tune in for the the Russian DX Contest, the Oklahoma QSO Party and the
North Dakota QSO Party. The BARTG HF RTTY Contest and the Virginia QSO
Party are March 21-23. The 9K 15 Meter Contest and the QRP Homebrewer
Sprint are March 23. The SKCC Sprint is March 25. Next week, look for
the CQ WW WPX Contest (SSB) and the EU EME Contest on March 28-29. All
dates, unless otherwise stated, are UTC. See the ARRL Contest Branch
page <>, the ARRL Contest Update
<> and the WA7BNM Contest Calendar
<> for more info. Looking
for a Special Event station? Be sure to check out the ARRL Special Event
Station Web page <>. 

* ARRL Continuing Education Course Registration: Registration remains
open through Sunday, March 22, 2009, for these online course sessions
beginning on Friday, April 3, 2009: Amateur Radio Emergency
Communications Level 1, Radio Frequency Interference, Antenna Design and
Construction, Ham Radio (Technician) License Course, Analog Electronics,
and Digital Electronics. Each online course has been developed in
segments -- learning units with objectives, informative text, student
activities and quizzes. Courses are interactive, and some include direct
communications with a Mentor/Instructor. Students register for a
particular session that may be 8, 12 or 16 weeks (depending on the
course) and they may access the course at any time of day during the
course period, completing lessons and activities at times convenient for
their personal schedule. Mentors assist students by answering questions,
reviewing assignments and activities, as well as providing helpful
feedback. Interaction with mentors is conducted through e-mail; there is
no appointed time the student must be present -- allowing complete
flexibility for the student to work when and where it is convenient. To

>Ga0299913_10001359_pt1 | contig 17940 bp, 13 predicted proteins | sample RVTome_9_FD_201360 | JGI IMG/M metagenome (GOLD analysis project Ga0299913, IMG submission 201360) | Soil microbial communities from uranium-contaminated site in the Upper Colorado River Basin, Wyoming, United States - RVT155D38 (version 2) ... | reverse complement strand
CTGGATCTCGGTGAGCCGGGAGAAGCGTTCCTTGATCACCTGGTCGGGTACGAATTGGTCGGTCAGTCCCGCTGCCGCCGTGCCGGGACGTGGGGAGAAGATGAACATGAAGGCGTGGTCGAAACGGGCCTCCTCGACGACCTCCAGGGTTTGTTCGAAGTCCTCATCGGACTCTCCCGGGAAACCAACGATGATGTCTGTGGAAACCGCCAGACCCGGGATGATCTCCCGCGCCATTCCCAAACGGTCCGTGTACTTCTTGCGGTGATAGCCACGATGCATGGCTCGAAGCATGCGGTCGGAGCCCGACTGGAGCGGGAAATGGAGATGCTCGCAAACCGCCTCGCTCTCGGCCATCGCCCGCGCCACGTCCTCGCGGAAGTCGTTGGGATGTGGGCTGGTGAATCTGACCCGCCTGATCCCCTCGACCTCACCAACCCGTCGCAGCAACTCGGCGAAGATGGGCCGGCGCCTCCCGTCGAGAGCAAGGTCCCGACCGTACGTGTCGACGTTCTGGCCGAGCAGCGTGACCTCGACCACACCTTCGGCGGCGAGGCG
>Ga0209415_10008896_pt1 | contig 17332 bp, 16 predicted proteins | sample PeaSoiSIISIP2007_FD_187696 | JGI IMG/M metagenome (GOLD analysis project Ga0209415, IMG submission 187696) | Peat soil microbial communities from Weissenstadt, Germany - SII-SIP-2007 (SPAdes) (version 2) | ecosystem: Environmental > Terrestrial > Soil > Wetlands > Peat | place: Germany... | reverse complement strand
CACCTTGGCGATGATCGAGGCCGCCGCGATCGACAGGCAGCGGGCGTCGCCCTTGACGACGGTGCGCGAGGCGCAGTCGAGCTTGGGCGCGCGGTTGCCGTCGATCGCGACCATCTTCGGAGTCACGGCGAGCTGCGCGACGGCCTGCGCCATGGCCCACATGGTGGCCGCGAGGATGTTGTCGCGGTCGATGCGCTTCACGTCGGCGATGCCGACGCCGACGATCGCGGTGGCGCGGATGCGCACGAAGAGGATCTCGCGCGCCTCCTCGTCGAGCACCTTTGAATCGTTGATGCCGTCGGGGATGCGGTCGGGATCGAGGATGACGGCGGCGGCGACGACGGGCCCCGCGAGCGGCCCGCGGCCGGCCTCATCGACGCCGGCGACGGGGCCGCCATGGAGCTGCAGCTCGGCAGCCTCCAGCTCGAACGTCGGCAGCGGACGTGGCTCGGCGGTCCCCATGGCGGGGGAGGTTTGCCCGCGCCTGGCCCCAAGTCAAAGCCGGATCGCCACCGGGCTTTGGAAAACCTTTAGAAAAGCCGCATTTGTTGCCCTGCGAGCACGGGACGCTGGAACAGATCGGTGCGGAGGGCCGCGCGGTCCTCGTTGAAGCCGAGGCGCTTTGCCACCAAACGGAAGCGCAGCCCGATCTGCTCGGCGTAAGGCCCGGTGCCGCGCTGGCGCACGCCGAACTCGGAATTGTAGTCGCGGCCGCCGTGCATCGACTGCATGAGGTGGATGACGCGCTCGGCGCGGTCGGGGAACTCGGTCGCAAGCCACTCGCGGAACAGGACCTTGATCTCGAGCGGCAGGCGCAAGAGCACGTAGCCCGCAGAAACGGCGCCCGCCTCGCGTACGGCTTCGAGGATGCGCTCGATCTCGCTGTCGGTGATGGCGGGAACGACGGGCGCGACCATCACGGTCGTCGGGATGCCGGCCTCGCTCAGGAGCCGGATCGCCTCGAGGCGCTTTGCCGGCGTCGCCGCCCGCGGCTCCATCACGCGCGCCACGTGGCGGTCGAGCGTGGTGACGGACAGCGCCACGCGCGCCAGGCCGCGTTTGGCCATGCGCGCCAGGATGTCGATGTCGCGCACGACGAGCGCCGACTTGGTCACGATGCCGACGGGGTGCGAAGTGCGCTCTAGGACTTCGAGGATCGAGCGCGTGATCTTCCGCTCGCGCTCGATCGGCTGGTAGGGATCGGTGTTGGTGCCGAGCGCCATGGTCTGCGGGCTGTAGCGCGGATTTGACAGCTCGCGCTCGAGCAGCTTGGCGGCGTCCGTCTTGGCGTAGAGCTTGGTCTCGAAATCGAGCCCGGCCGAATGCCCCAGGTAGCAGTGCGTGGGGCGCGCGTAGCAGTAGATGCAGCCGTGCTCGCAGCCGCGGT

learn more, visit the CCE Course Listing page
<> or contact the Continuing Education
Program Coordinator <>;.

* W1AW QSYs on 160 Meters: On Monday, March 9, the Hiram Percy Maxim
Memorial Station, W1AW <>, began using a
new 160 meter frequency for its CW transmissions. According to W1AW
Station Manager Joe Carcia, NJ1Q, there was "increasing activity" near
the previous bulletin frequency of 1817.5 kHz. "In order to reduce the
possibility of interference, W1AW has moved to 1802.5 kHz," Carcia said.

* Addressing Change Coming to ARRL Magazines: A change in the postal
regulations for flat mail processing takes effect March 29 that will
require the addressing area on the front of any flat, bulk-processed
mail (such as magazines) be positioned to new specifications. According
to ARRL Sales and Marketing Manager Bob Inderbitzen, NQ1R, QST, QEX and
NCJ magazines will all have the delivery address imprinted upside down,
but positioned in the same area on the front covers. 

* Rich Beebe, N0PV (SK): South Dakota Section Manager Rich Beebe, N0PV,
of Sioux Falls, passed away March 16. He was 46. Beebe had served as
Section Manager since October 2002, running unopposed for each two-year